It’s 2021 and the New Zealand sheep population is dwindling. In an attempt to boost sheep numbers, New Zealand launches the National PermaLamb Programme. Transgenic research is integrated with DNA techniques to produce a hybrid huntaway dog and merino sheep.
PermaLamb is implanted with networked identification, location and sensor technologies, producing petabytes throughout its lifetime. Within days, #PermaLamb will provide “invaluable environmental data” and real-time tracking data straight to your phone.
While I would happily sign up to own a PermaLamb, this is merely part of an imaginary future portrayed in “Counting Sheep: NZ Merino in an Internet of Things”. The research project showcases fantastical futures, inspired by data generated from connected farm devices around New Zealand.
Despite its playful attitude, the project provides real insight and a commentary into how we conceptualise the relationship between animals, ethics and the internet of things.
The project demonstrates our different attitude towards data generated from humans and animals. Animal data is shared freely and playfully. Human data is imbued with notions of privacy, security and consent.
This stance towards animal generated data increases the amount of data available and accessible for behaviour modelling, which in turn can be fed into understanding human behaviour in urban settings. Urban specialist and author of Where the Animals Go describes how high resolution tracking of baboon decision making can be used to model human movement in a busy city. So we can learn more about animals, their environment, and of course, ourselves.
Take a look at the internet’s Crittercam, where a live stream camera is strapped onto wildlife, promising the chance to “solve scientific mysteries” through accessing the “private lives of animals”. Crittercam gives access to the animal world without our presence disturbing it, but what mystery do we want to solve? Discourse on animals’ private world often visualises an untouched and mysterious natural world, compared to artificial, knowable and urbane society. Connected animals may offer a tangible bridge to cross this romanticised binary.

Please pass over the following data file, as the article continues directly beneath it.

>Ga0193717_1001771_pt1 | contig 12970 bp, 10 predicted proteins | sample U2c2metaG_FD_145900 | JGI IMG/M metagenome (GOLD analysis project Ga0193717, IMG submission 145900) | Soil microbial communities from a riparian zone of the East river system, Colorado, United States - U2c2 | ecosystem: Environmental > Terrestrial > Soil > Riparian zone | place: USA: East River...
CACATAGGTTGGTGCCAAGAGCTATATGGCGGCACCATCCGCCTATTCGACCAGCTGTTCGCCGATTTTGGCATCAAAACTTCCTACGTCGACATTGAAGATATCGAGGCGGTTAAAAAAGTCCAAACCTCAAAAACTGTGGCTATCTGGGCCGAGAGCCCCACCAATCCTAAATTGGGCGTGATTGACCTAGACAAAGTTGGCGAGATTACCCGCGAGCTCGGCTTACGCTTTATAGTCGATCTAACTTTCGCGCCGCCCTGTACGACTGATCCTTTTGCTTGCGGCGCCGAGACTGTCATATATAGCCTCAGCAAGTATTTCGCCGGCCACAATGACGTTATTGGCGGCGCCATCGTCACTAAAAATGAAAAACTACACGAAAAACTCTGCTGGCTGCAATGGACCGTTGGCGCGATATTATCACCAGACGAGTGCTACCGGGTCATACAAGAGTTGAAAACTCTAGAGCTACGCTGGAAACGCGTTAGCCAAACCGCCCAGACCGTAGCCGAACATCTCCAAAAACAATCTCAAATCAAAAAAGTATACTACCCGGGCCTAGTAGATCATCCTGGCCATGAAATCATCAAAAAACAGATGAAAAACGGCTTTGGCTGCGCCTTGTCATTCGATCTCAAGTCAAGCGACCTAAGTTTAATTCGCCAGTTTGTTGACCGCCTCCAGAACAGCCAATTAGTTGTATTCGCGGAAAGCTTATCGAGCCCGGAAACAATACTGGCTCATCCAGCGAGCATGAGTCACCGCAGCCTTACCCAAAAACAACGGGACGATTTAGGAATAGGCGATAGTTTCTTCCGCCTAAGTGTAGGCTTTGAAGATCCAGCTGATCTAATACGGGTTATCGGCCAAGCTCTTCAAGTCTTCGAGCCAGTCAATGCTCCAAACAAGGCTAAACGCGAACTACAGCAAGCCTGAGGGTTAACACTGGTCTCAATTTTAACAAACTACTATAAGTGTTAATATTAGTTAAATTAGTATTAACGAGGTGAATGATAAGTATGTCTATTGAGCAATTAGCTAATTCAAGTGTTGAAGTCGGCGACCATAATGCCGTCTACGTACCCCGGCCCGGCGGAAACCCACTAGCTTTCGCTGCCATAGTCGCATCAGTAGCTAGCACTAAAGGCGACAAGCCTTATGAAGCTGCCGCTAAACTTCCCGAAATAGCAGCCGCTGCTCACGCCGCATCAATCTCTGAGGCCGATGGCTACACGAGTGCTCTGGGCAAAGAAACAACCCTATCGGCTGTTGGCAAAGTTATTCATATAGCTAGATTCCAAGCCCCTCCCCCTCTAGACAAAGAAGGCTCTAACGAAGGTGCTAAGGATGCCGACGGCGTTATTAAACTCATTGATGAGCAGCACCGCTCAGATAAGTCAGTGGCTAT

CONNECTED ANIMALS + AGENCY
There is no ethical question posed on entering the private lives of animals. We feel no qualms about transforming animals from analogue to digital beings.
To date, we have conceptualised the internet of living things in terms of human agency. We talk about protecting, monitoring and using connected animals, and emphasis a higher moral good.
But this is only one side of the story. We cannot denote agency so simplistically. So what language shall we use to denote this hybrid agency showcased in the internet of living things? And how do we avoid reifying subject / object / living / non-living categories?
Donna Harroway, Bruno Latour, Gilles Deleuze, all attempt to understand life as “a process of becoming through knotty assemblages of humans, other species, and things” (Ogden, Hall & Tanita, 2013). Perhaps we can understand this by contemplating the component parts of connected animals that together constitute a new and complex whole.
The internet of living things untethers our isolated attention on human agency, shifting it towards the agency of animals themselves. Take, for instance, transponders fixed onto cow collars and combined with automated milking machines which reveals that cows prefer to be milked around six times a day rather than twice. The internet of things complicates notions of agency; it emphasises the perspective and desires of animals themselves. On a fantastical note, the question therefore remains; what would PermaLamb themselves envisage for their own fantasy future?
Guo S, Qiang M, Luan X et al. (2015) The application of the Internet of Things to animal ecology. Integrative Zoology 10, 572–8
Ogden, Laura, Hall, Billy, Tanito, Kimiko, (2013) Animals, Plants, People, and Things, A review of Multispecies Ethnography, Environment and Society: Advances in Research, 4 (2013): 5–24, Berghahn Books, doi:10.3167/ares.2013.040102
Swyngedouw, Erik (1996) The city as a hybrid: On nature, society and cyborg urbanization, Capitalism Nature Socialism, 7:2, 65-80, DOI: 10.1080/10455759609358679